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Concealed and Revealed: The Changing Faces of Elizabeth I

Past display archive
13 March - 26 September 2010

Room 2

Free

A snake with a curling tail and the face of a mysterious unknown young woman hide beneath a portrait of Queen Elizabeth I. Why were these hidden images painted and and what can they tell us about the portraiture of England's best known queen? The snake was part of an original design for a portrait of Elizabeth I dating from the 1580s, but was painted out before the picture was finished. This picture is included in a new display highlighting recent research on several remarkable portraits of Elizabeth I.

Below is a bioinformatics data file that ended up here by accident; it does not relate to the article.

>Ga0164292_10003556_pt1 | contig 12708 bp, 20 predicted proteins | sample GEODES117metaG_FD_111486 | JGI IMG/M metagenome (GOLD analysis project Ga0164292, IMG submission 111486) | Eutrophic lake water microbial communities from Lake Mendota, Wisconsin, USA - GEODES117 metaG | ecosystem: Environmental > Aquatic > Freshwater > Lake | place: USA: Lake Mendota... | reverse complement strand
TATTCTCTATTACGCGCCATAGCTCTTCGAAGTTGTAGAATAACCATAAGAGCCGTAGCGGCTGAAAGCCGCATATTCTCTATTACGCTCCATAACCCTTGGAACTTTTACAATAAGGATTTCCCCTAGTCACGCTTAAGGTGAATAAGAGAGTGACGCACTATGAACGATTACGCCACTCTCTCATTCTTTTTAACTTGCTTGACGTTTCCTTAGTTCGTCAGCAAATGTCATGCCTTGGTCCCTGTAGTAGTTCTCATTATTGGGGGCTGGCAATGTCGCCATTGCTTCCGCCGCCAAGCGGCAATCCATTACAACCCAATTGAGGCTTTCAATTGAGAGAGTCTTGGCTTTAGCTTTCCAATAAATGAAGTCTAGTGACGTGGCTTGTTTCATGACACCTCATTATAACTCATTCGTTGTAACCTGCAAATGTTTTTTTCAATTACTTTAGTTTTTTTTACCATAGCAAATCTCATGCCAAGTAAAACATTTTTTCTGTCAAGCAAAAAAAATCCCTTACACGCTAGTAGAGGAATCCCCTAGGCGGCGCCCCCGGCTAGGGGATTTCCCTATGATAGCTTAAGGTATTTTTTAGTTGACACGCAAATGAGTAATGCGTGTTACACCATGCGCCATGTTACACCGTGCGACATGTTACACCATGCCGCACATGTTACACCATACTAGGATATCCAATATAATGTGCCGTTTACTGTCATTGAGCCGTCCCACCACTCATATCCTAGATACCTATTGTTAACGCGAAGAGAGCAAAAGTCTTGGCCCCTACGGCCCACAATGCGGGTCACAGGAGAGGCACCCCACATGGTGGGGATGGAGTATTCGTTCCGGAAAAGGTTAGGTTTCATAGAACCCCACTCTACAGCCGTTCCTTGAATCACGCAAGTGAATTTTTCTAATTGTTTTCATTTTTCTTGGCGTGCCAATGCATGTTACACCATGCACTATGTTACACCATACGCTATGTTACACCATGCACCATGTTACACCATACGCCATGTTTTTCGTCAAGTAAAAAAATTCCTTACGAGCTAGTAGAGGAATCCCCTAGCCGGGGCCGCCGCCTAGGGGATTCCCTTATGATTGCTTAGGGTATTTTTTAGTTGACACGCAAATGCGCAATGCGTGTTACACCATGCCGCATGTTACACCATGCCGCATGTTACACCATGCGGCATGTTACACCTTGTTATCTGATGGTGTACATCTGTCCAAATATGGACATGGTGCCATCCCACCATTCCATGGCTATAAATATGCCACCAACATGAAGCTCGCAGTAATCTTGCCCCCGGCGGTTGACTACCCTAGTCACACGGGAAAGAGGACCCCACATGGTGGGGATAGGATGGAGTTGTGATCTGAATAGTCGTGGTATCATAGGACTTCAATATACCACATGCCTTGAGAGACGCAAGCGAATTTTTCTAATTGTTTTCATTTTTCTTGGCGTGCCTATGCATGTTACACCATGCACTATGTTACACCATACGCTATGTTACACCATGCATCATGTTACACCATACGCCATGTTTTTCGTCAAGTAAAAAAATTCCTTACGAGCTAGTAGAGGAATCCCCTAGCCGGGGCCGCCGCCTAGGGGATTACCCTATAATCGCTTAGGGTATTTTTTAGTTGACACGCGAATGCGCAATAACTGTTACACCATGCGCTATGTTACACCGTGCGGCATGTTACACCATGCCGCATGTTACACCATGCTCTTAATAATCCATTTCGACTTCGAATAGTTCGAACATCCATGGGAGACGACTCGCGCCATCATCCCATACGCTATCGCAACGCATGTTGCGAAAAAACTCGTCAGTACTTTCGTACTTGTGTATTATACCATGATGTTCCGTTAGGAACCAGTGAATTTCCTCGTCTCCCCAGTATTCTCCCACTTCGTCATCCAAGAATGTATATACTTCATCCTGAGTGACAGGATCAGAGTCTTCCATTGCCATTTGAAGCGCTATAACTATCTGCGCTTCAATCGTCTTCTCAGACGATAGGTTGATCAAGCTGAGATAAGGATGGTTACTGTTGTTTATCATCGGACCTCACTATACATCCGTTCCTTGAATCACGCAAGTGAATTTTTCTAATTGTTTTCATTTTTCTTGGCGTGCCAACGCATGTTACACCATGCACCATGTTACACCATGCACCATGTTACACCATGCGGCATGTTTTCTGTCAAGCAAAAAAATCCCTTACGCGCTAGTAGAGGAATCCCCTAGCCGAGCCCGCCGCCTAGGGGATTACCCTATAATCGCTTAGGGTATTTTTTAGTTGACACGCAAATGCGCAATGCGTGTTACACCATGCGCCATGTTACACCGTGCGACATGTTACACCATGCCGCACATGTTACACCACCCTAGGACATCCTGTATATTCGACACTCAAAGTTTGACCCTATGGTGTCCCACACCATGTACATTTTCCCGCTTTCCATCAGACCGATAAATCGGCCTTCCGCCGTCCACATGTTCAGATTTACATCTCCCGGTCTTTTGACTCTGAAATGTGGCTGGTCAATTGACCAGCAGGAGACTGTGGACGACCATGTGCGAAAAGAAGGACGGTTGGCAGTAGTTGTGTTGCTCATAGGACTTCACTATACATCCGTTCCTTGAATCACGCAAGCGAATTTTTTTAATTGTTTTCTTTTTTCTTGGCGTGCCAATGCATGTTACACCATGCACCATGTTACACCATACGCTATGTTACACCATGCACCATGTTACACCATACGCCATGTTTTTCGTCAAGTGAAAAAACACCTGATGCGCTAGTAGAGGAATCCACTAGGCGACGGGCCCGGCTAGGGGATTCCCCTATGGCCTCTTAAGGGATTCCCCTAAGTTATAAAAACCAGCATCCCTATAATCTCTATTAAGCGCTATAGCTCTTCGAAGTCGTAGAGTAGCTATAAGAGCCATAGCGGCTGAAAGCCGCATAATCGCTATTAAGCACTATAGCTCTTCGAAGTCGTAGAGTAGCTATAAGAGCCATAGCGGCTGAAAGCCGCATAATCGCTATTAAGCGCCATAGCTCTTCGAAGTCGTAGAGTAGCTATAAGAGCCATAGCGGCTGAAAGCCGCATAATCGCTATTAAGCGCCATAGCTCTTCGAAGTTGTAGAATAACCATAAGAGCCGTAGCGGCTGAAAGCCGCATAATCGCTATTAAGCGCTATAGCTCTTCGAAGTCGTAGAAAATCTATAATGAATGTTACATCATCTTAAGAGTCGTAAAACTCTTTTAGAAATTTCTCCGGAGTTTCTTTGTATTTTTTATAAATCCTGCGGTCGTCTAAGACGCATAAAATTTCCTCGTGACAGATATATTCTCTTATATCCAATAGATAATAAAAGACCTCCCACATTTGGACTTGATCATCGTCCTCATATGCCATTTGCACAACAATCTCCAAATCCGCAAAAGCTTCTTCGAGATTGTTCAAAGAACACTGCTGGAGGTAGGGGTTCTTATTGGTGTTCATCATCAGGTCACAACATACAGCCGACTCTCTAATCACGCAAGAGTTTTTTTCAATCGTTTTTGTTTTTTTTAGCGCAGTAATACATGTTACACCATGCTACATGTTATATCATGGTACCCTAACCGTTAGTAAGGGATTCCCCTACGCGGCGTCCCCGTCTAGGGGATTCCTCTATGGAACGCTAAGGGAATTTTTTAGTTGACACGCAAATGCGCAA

This picture is included in a new display highlighting recent research on several remarkable portraits of Elizabeth I. This research has been undertaken as part of the project, Making Art in Tudor Britain project.

In focus - Elizabeth I with hidden serpent
In focus - Elizabeth I 'Darnley portrait'
In focus - Elizabeth in her early years and a posthumous portrait

Find out more about Making Art in Tudor Britain

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Self-portrait as My Father from the series Encounter  by Silvia Rosi © Silvia Rosi

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